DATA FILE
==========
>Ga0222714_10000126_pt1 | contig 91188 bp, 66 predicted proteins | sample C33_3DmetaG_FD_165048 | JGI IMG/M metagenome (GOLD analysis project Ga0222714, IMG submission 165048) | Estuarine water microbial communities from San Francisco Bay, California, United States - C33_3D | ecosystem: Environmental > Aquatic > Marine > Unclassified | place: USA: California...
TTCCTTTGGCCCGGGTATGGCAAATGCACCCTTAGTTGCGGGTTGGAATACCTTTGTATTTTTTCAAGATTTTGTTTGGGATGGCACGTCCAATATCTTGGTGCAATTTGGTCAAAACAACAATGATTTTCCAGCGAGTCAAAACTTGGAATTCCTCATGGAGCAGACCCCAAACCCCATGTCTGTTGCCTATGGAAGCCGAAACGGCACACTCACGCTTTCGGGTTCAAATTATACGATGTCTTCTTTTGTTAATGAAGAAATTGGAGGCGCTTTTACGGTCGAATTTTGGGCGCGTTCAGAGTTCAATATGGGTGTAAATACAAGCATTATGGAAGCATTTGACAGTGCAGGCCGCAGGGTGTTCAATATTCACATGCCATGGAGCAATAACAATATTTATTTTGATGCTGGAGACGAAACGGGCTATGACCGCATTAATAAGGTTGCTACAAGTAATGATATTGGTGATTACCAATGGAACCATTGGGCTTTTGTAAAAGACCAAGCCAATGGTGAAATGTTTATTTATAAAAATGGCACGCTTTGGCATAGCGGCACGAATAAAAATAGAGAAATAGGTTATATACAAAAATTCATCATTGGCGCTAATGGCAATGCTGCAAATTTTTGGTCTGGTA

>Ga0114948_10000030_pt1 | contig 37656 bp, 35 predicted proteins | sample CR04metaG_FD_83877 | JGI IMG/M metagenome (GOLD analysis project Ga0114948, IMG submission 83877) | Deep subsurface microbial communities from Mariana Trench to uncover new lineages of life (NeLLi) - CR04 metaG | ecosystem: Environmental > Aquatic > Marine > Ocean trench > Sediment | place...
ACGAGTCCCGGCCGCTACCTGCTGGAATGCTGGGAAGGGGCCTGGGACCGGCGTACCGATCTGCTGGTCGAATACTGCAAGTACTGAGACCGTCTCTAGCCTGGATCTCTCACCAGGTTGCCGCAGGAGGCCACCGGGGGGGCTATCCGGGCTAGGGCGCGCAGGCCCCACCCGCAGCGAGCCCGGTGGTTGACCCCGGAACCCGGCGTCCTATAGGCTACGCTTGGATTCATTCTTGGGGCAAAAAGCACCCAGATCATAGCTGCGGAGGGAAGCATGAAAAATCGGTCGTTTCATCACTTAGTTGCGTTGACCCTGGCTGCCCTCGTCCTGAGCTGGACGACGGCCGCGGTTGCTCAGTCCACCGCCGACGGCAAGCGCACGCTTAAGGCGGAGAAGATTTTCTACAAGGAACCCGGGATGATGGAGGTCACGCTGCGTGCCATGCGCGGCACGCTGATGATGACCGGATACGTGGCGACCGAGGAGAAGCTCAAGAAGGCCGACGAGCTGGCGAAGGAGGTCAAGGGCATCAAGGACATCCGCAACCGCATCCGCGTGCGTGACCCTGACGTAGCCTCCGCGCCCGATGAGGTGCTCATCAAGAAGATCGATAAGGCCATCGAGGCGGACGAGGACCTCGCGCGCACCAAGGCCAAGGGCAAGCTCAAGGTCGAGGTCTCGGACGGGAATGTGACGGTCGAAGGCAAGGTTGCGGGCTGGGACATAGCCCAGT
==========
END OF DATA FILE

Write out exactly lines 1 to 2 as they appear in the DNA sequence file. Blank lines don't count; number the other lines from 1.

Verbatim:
>Ga0222714_10000126_pt1 | contig 91188 bp, 66 predicted proteins | sample C33_3DmetaG_FD_165048 | JGI IMG/M metagenome (GOLD analysis project Ga0222714, IMG submission 165048) | Estuarine water microbial communities from San Francisco Bay, California, United States - C33_3D | ecosystem: Environmental > Aquatic > Marine > Unclassified | place: USA: California...
TTCCTTTGGCCCGGGTATGGCAAATGCACCCTTAGTTGCGGGTTGGAATACCTTTGTATTTTTTCAAGATTTTGTTTGGGATGGCACGTCCAATATCTTGGTGCAATTTGGTCAAAACAACAATGATTTTCCAGCGAGTCAAAACTTGGAATTCCTCATGGAGCAGACCCCAAACCCCATGTCTGTTGCCTATGGAAGCCGAAACGGCACACTCACGCTTTCGGGTTCAAATTATACGATGTCTTCTTTTGTTAATGAAGAAATTGGAGGCGCTTTTACGGTCGAATTTTGGGCGCGTTCAGAGTTCAATATGGGTGTAAATACAAGCATTATGGAAGCATTTGACAGTGCAGGCCGCAGGGTGTTCAATATTCACATGCCATGGAGCAATAACAATATTTATTTTGATGCTGGAGACGAAACGGGCTATGACCGCATTAATAAGGTTGCTACAAGTAATGATATTGGTGATTACCAATGGAACCATTGGGCTTTTGTAAAAGACCAAGCCAATGGTGAAATGTTTATTTATAAAAATGGCACGCTTTGGCATAGCGGCACGAATAAAAATAGAGAAATAGGTTATATACAAAAATTCATCATTGGCGCTAATGGCAATGCTGCAAATTTTTGGTCTGGTA